The Academic Impact of Accessibility for Students with Print Related Disabilities at Minority Serving Higher Education Institutions in the United States: A Longitudinal Study

[Speaker] Ancis, Julie R:1
[Co-author] Lee, Christopher:1
1:Georgia Institute of Technology (United States of America)

The co-presenters will describe an ongoing 4-year,longitudinal research project: Project 31, funded by a 3.8 million dollar United States Department of Education Grant focused on 800 undergraduate students with print-related disabilities at U.S. Minority Serving Institutions (MSI's). Project 31 is an innovative Randomized Control Treatment study involving an intervention group receiving electronic-readers and accessible digital textbooks and a control group. Participants include African American, Asian American, Hispanic, and Native American students and Disability Service Providers.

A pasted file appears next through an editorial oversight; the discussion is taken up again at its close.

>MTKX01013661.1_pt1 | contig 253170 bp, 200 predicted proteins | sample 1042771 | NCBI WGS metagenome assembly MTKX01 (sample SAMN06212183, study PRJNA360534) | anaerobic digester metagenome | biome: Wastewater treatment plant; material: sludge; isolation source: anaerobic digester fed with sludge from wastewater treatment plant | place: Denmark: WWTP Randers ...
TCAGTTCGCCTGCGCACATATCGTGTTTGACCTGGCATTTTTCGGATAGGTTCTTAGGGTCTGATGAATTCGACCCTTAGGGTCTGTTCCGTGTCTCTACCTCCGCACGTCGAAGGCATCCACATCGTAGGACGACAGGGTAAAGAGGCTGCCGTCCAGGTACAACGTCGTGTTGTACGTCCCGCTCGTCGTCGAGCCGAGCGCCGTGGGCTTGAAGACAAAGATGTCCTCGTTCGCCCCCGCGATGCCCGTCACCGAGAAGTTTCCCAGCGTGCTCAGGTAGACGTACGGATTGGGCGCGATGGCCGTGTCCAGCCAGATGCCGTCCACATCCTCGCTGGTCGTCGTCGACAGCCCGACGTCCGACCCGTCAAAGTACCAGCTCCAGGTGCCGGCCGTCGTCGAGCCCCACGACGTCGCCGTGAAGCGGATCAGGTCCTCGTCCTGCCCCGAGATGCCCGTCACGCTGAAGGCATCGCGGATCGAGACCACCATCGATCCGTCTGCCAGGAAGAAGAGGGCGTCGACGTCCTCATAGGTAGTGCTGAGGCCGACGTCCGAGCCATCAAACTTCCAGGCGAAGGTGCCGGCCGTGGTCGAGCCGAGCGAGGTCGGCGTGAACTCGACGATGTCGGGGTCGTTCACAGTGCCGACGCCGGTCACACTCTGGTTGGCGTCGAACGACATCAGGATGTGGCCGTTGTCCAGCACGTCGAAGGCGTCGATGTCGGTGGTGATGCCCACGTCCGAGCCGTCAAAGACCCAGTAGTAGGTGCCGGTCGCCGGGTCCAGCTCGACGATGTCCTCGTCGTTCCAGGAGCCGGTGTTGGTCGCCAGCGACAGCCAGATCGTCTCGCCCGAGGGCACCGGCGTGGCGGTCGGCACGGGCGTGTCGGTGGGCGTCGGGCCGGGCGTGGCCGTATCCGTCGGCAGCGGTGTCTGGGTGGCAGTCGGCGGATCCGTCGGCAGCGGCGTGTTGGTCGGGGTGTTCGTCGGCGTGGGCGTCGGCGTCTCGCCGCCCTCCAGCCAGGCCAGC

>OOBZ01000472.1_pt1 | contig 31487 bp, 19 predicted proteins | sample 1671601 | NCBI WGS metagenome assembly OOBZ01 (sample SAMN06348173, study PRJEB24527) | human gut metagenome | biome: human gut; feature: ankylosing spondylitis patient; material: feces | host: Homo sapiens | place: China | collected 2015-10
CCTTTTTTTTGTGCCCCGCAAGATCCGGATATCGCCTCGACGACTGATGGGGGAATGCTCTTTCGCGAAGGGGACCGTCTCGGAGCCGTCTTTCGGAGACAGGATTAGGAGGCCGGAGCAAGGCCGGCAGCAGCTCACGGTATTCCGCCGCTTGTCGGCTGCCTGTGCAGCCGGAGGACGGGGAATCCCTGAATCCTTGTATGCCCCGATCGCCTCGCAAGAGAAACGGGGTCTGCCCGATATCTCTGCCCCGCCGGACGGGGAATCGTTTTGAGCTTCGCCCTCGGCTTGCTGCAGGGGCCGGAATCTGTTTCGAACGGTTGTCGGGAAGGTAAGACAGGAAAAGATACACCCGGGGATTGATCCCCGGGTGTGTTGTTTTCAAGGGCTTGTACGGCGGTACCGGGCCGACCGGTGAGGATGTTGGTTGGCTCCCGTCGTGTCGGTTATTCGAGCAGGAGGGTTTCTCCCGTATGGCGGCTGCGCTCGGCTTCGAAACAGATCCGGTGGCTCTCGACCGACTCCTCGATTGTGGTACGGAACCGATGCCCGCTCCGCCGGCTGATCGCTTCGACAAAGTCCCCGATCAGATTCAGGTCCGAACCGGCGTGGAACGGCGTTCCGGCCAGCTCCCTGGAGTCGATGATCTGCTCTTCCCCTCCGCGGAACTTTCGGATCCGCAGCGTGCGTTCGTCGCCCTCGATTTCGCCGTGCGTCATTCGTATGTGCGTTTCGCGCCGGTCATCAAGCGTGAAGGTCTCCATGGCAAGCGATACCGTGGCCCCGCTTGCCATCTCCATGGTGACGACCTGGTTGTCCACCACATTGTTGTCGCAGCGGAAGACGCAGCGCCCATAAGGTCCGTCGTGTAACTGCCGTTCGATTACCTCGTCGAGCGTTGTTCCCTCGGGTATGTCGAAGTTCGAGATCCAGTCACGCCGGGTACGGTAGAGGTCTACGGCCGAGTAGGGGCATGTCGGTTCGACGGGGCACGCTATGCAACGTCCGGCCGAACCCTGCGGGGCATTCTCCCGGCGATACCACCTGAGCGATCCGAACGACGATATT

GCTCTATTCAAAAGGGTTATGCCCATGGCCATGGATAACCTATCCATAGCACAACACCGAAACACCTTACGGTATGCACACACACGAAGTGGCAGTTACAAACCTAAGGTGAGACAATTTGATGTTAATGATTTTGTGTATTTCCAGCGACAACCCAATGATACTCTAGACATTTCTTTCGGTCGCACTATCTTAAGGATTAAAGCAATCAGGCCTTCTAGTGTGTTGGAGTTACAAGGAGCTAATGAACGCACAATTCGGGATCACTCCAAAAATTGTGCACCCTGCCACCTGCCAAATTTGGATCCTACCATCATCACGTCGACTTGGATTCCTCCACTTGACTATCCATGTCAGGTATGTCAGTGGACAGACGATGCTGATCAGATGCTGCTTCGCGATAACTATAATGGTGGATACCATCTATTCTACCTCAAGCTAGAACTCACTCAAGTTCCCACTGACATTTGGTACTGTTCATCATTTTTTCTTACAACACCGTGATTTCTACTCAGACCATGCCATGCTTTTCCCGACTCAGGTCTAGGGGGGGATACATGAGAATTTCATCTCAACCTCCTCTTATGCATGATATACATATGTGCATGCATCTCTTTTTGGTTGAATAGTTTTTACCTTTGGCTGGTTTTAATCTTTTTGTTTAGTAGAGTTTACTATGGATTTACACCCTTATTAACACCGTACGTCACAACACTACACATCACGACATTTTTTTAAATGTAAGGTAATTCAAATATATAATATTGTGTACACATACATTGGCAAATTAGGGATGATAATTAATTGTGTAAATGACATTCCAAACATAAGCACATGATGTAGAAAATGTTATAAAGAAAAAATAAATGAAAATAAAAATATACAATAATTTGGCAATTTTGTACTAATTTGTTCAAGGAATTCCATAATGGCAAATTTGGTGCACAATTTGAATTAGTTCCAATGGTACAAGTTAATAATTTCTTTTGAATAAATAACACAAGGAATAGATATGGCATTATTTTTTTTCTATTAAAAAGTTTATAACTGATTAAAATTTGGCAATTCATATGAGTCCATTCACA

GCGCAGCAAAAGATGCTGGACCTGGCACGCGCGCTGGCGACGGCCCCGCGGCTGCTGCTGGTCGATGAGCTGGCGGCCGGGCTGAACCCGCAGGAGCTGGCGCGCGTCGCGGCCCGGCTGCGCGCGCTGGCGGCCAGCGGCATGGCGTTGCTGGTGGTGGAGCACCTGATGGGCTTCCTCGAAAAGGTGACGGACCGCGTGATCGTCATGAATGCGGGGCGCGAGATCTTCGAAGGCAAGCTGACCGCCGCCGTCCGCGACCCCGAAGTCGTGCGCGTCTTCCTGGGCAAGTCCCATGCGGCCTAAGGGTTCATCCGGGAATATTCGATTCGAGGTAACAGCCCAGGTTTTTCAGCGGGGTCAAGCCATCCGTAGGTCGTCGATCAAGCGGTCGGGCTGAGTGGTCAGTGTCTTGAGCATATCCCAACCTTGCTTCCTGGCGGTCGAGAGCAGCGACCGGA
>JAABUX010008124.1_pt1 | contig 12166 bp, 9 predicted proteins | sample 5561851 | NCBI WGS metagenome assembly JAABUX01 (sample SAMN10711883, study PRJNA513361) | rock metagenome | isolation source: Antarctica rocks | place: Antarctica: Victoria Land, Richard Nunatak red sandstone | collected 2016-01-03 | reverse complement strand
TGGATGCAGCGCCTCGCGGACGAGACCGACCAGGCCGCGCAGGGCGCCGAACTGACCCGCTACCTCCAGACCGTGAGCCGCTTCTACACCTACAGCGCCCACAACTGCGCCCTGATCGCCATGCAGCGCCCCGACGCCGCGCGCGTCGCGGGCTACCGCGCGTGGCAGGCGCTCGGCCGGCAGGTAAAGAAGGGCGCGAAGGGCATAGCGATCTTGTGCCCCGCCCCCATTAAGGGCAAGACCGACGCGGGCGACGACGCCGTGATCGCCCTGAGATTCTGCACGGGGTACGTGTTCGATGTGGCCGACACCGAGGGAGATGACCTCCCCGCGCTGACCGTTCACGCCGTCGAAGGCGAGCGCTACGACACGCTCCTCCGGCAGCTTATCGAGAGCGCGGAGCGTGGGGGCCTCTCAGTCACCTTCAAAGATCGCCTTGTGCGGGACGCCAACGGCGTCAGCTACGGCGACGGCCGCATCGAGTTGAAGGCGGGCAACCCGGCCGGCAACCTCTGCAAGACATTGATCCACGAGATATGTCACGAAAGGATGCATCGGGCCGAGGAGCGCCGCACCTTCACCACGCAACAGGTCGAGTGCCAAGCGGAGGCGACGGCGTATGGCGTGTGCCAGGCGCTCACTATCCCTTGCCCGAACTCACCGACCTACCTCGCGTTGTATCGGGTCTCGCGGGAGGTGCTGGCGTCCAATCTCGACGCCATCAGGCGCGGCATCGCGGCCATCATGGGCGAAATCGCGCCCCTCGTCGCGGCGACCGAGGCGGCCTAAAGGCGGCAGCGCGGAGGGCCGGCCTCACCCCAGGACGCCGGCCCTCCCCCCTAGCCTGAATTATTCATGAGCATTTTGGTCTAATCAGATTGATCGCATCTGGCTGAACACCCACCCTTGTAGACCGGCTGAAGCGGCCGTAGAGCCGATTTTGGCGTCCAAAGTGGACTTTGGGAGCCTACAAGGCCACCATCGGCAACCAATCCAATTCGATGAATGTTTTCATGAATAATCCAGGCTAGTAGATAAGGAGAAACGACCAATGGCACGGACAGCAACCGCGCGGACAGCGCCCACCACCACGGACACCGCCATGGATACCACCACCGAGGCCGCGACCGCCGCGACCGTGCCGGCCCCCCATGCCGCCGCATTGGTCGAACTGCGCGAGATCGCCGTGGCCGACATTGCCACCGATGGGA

The research seeks to explore the perceived social and psychological challenges for minority students with print-related disabilities and the relationship between accessible textbooks and academic success, academic satisfaction and self-efficacy, and assistive technology self-efficacy.

The study also explores Disability Services Provider's perceptions of students needs, challenges and facilitative factors in work with students, and perceived impact of accessible textbooks on student's academic success.

The use of Structural Equation Modeling and qualitative methods will be discussed.
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